hackneyed adj. (of a phrase etc.) made trite by overuse.

which doesn't look too bad, until you look up "trite":

trite adj. (of a phrase, observation, etc.) hackneyed. tritely adv. triteness n. [Latin tero trit- rub]

So, apparently, "hackneyed" means "make hackneyed by overuse"...

July 16, 2006

Pedant's Revolt

Aside from stealing the odd photo of mine, Never Mind the Full Stops often annoys me with some of its comments on spelling, punctuation, and grammar. Here are some examples from the two most recent episodes:

Julian Fellowes

He's the presenter. His attitude is just a little grating at times; things like him trying to be hip, and being stuck in the past for one sentence then talking about "moving on" in the next.
Plus he insists on pronouncing "dialects" as "Daleks"; every time they get to the round where they showcase (some may say "mock") two regional dialects I always think he's talking about Doctor Who…


Sometimes the question setters demonstrate that they're idiots. Thankfully Julian Fellowes and the 4 panelists all agreed that the answer provided was wrong, so it's not all bad.
In the section where they have to spot the deliberate mistakes in a short passage the singular "manservant" had been used when the plural was needed. The given answer said it should be "menservant" (possibly with an "s" too, but that's not really important for my point) which is quite clearly bollocks. Fortunately the 5 of them all agreed this was wrong and that it should be "manservants". What was also slightly annoying, though, was that the explanation of why the given answer was wrong wasn't very good. I can't remember what they said, but if you look at the word it's quite clearly a word for "the servant of a man" – "man servant". Therefore it's blindingly obvious that "many servants of a man" is "manservants". I'd be quite happy with the neologism "menservants" used in the context of "one servant serving many men", but that wasn't the case here.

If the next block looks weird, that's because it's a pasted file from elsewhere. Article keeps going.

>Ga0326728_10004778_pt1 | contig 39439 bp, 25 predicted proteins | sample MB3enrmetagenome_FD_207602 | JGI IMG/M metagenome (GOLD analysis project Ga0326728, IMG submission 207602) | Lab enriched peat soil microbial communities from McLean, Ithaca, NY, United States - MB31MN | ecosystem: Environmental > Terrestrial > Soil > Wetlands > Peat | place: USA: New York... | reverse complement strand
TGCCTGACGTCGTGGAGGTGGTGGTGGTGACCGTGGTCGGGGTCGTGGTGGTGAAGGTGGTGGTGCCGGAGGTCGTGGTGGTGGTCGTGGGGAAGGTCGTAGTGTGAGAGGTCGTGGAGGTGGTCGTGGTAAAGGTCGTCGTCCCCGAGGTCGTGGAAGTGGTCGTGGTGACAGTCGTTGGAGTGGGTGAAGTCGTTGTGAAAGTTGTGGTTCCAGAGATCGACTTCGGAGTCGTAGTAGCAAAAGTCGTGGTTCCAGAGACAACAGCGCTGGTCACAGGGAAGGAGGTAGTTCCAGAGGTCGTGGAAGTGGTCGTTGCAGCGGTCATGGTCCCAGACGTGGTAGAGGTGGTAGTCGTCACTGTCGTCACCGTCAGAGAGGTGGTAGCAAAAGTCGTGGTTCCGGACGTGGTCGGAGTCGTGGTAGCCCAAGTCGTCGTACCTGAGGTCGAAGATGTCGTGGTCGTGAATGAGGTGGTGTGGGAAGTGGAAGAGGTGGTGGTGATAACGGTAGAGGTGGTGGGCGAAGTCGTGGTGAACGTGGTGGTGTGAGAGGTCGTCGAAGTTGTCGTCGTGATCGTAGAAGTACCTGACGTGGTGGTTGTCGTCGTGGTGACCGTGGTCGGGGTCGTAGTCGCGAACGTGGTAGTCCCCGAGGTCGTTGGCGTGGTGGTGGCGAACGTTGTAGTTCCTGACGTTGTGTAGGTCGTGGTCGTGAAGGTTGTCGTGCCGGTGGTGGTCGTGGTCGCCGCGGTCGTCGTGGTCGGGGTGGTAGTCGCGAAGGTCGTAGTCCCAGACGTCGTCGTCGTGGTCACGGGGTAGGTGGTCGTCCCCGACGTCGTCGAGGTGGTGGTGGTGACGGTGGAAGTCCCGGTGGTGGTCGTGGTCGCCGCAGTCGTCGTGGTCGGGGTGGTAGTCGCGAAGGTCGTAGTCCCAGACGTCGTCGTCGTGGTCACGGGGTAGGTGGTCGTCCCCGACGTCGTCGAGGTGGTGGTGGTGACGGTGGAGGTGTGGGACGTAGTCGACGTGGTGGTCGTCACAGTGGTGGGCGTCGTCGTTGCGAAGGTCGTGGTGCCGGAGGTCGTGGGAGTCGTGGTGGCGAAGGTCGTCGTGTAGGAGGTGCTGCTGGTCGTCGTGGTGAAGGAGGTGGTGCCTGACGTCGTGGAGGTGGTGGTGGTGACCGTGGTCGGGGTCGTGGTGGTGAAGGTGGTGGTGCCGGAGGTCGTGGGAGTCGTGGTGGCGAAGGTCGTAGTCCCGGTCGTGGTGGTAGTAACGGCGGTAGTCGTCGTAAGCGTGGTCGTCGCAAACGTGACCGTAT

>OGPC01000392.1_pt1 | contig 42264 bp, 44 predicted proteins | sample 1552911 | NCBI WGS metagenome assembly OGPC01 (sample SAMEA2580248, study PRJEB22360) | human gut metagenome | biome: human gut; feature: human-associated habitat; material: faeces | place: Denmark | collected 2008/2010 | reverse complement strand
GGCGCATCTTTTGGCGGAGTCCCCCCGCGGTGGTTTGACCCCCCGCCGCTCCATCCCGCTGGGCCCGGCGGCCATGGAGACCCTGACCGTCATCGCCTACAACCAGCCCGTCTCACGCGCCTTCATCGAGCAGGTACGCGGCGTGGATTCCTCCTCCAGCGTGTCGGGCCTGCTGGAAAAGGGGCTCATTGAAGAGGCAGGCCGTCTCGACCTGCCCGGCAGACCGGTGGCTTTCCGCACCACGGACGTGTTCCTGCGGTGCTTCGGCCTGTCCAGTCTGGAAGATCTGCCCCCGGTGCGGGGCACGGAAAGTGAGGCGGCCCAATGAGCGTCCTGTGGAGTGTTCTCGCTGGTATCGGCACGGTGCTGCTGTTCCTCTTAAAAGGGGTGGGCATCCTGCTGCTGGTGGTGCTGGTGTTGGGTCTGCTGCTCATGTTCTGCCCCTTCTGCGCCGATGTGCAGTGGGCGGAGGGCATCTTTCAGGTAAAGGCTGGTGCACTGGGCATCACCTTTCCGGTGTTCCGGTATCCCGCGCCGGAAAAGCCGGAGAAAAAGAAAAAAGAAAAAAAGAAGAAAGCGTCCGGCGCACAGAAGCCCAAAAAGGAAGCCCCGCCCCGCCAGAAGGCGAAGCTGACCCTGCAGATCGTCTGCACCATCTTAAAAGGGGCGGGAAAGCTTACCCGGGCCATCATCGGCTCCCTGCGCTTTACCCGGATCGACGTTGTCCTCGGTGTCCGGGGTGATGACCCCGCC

I know that's not quite right, but it's an intuitive way of thinking of it…
UPDATE: Just rewriting this paragraph, because a dictionary–consult showed I'd fallen into the same trap as the 5 people on the show. I just want to apologise to the question setters: you're not idiots, you got it right.
Sorry, I was wrong, it shouldn't be "manservants", it should be "menservants". The people on the show were wrong when they criticised the answer. So, it's the panelists and Julian Fellowes that are the fools and not the question–setters (well, I say "now"; it's always been that way, I just didn't realise because I'd fallen into the same trap, as it were…).

Oxford Comma

I love the Oxford Comma. I think it's useful, worthwhile, and really helps with the understanding of written lists. If you don't know what it is, it's the comma before the "and" in my previous sentence. I don't believe there are any grammatical rules covering it, but I feel its effect justifies its use.
The 5 people on the show, however, said it was pointless and useless (well, words to the effect).
They cannot in all seriousness possibly tell me that "I have eaten fish and chips and bangers and mash" is preferable to "I have eaten fish and chips, and bangers and mash"...

Orange, Purple, Silver, and Month

The question was "what's special about these words?" the answer, to which they all agreed, was "they have no English rhymes" which is just not true.
I can't disagree with orange and month, but "silver" and "purple" do have rhymes.
Purple: Admitedly "hirple" and "curple" are technically Scottish words – the first meaning "to walk lamely", and the second being, apparently, a strap near the back–end on a horse's saddle – and the question said "English", but this is a rhyme that comes from within Great Britain, so I say my point still stands…
Silver: A "chilver" is an Old English noun meaning a "ewe lamb" that is still in use in some southern dialects (I actually saw it on signs and possibly a hotel thing – I can't really remember what it was – in Bolsover as I was on my way down to Warwick for Graduation.)

I'm glad I got that off my chest…

July 15, 2006

40 Days and 40 Nights

Happy St Swithin's Day!

July 2006